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Test Your Capital Campaign Creative

Bob Brock

I posted a recent blog on why capital campaign messaging needs to pivot directly from your brand platform. That’s not enough by itself, of course. The corollary is that it’s still crucial to pre-test your campaign messaging and creative.

That’s because the elements of your brand platform – your brand promise and brand drivers – can be creatively presented in any number of different ways, with very different resonance points. Which one will work best?

Testing seems a no brainer for an initiative aimed at bringing in tens or hundreds of millions of dollars. Investing a few thousand is a wise investment to make sure you’re hitting the donor/influencer sweet spot with the most resonant and motivational messaging and creative.

This issue is top-of-mind since we just completed such a testing project for a soon-to-be-launched fundraising campaign. As usual, we received some surprising input that will ensure that the final campaign materials and leave-behinds get the job done effectively!

Here’s an example:
Which of these do you think would be most resonant/motivational to your important 6-and-7-figure donors? A creative approach that leads off with…

  1. …poignant student portrait(s) that bring to life the inspirational personal outcomes that are a direct result of donor philanthropy?
  2. …exciting programmatic advancements, made possible by donor gifts, which have a permanent and powerful impact on the institution and its mission?
  3. …a stirring narrative of the major improvement and expansion of the institution’s reputation, prestige, and competitiveness that result from donor gifts?
  4. …a moving description of the intense and growing need for private financial support due to harsh economic conditions and increasing student need?

A tip o’ the cap to those who spotted this as a trick question: Every institution is different, so your target audiences are likely to respond differently than those we tested. But in this example, successful young alumni donors resonated strongly with the student outcomes in “#1” above; but older alumni donors said that student impact was “transient” and they were motivated more by the permanent nature of increasing institutional prestige in “#3″. Non-aligned donors were drawn to the practical nature of “#2”. The distinct differences in resonance for each group were quite pronounced, and resulted in clear directions for strategic messaging for the different segments.

Your specific donor segments are likely to react differently – and guessing at their reactions is risky. The first rule is that there are no black-and-white rules for what will motivate your donors. Relying on another institution’s testing results is like putting on someone else’s clothes: Unlikely that the fit will be the same.

For effective donor testing, first carefully identify a cross-section of 25-28 current and potential donors (more will not appreciably increase your understanding) with whom you’d like to speak. Make sure the list includes representatives from all large-and-small-gift segments: young alumni, older alumni, non-alumni donors, faculty/staff donors, corporate partners, parents, community leaders.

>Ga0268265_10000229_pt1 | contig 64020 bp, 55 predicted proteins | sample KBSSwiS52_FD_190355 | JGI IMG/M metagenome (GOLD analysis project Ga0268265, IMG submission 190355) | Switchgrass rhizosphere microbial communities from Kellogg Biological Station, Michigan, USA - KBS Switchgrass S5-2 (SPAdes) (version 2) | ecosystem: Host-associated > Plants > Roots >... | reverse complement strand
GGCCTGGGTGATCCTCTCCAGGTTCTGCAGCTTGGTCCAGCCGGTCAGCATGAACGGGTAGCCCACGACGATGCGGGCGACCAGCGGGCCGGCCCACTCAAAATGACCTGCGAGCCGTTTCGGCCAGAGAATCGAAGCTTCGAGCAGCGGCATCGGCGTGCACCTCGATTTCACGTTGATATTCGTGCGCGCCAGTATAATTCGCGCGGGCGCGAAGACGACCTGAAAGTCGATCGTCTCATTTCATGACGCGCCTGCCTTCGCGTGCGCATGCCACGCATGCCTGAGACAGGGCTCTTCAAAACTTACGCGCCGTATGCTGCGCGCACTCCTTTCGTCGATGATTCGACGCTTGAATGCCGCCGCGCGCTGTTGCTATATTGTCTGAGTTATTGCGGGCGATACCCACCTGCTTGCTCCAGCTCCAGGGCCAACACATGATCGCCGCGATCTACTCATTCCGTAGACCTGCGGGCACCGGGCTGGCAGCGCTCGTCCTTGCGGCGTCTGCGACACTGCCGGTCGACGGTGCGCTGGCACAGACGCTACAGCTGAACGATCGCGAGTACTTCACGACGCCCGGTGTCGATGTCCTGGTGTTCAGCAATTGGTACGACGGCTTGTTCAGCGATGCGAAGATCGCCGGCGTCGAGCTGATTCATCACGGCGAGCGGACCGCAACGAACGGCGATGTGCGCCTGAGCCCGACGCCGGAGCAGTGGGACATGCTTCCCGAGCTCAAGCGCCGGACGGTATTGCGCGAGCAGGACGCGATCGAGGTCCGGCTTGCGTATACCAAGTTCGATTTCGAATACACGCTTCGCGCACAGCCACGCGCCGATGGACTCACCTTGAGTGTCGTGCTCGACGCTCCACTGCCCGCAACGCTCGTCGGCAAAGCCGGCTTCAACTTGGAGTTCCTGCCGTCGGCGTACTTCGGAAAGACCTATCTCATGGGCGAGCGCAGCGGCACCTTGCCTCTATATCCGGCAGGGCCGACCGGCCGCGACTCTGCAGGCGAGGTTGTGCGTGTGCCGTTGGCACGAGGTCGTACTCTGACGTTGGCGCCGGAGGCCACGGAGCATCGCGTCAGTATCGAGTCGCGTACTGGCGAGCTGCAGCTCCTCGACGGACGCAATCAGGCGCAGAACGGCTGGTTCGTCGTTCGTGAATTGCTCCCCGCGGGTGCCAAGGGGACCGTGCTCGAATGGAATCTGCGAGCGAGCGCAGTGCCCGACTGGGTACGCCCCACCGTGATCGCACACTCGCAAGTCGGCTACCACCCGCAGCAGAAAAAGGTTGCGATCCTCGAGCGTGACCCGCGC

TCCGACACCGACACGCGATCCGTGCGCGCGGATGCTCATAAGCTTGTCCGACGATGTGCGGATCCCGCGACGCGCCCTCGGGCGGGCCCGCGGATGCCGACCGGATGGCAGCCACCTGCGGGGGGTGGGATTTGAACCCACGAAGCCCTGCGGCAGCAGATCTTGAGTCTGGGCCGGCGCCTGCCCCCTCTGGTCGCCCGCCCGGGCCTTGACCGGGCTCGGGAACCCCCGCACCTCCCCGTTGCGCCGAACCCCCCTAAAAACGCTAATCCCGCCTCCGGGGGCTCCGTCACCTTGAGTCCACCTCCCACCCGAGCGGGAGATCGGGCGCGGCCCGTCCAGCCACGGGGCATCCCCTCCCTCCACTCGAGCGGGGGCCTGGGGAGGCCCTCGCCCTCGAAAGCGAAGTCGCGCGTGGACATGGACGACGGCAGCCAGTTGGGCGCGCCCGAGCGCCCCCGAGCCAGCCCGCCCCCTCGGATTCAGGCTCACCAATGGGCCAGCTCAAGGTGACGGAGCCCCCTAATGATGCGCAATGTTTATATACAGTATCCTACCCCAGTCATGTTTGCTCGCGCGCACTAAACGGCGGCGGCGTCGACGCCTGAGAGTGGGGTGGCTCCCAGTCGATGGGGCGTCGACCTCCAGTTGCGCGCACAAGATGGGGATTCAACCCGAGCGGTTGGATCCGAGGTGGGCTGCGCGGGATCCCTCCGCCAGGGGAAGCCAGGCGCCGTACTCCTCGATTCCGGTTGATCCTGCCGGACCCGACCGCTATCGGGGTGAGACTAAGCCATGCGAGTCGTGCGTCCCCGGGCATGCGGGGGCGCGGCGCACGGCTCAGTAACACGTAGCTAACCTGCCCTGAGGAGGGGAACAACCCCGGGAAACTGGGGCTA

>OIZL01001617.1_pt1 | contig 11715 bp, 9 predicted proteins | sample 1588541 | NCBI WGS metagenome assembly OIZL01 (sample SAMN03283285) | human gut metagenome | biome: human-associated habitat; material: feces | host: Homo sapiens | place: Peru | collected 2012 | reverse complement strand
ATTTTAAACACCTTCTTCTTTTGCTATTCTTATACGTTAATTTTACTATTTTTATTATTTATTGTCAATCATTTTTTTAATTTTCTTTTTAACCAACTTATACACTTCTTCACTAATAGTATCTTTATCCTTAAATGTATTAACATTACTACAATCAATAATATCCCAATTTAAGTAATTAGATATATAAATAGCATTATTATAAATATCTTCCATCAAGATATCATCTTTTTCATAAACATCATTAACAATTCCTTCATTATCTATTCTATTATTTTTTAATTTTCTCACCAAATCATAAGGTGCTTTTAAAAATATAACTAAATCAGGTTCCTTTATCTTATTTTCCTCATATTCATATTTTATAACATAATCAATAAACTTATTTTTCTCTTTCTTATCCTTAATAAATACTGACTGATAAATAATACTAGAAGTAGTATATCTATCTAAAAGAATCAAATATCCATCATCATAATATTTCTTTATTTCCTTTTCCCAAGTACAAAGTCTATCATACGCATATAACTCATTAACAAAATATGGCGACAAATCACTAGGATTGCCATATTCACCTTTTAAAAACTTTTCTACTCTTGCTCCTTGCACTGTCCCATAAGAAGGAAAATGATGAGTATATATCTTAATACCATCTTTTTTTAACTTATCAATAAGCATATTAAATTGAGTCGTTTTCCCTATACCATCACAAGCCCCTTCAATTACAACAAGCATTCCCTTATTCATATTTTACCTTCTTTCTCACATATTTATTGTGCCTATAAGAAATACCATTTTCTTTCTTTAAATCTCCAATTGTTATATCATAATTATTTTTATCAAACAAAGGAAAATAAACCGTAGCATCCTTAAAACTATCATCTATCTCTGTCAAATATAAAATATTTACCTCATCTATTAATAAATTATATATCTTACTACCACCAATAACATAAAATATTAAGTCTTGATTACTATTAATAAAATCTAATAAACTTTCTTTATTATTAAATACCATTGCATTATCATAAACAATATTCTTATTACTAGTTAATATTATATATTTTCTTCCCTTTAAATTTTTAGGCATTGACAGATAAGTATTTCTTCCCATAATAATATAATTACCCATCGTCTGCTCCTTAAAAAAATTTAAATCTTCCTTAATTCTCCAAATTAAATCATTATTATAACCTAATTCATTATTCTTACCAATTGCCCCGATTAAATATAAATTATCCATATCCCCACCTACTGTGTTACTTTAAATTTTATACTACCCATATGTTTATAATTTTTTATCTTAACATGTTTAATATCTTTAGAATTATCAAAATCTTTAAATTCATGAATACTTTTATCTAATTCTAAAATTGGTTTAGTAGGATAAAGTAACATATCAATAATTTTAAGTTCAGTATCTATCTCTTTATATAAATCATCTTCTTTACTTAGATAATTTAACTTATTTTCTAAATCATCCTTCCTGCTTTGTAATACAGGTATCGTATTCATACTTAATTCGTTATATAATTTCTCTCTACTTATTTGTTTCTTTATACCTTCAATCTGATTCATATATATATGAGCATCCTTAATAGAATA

Next, the President should personally invite each participant via a personal letter/email and follow-up phone call from advancement leadership. Invitations should stress the value and importance of each individual’s input.

Schedule small-group sessions with participants over the course of several days. These should be 90-minute segments over breakfast, in mid-morning, at lunch, or in mid-afternoon. Each group should include 3-6 participants to allow for lots of personal attention and follow-up for each individual’s input.

We like to test four messaging explorations as in the example above. These include presenting value statements built on each of the four brand drivers (primary attributes), with alternative donor benefits/outcomes from which the respondents can identify the most important and motivational. Ensuing discussions will be enlightening for the communications team as well as advancement.

We also find it useful to test three design explorations that reflect alternative approaches: A “personal impact” interpretation, an “institutional prestige” approach, and a “programmatic or economic impact” approach. We use fully designed 8.5 x 11” two-page exploratory spreads as testing boards for each approach. Here are examples of the three creative concept boards that we developed for one institution’s donor/influencer testing:

It’s not a question of which one is the best. Instead, we use these to probe what each exploration communicates to each segment, and how closely they identify with the portrayal. In most cases, the final design/copy approaches for each audience segment are a synthesis of the ideas being presented.

While each of the design spreads should be well-branded to reflect the same institutional attributes and identity, each one should also present a different hierarchy of messaging and different stylistic nuance.

The results of the messaging and creative focus groups should be interpreted with care to identify primary donor segments and the motivational approach that works best for each.

Using this approach, the final campaign case statement and materials can be shaped to maximize overall donor resonance for each primary donor segment, and improve your ability to reach campaign goals.

(Top photo courtesy of Getty Images, testing layouts courtesy of EMG)

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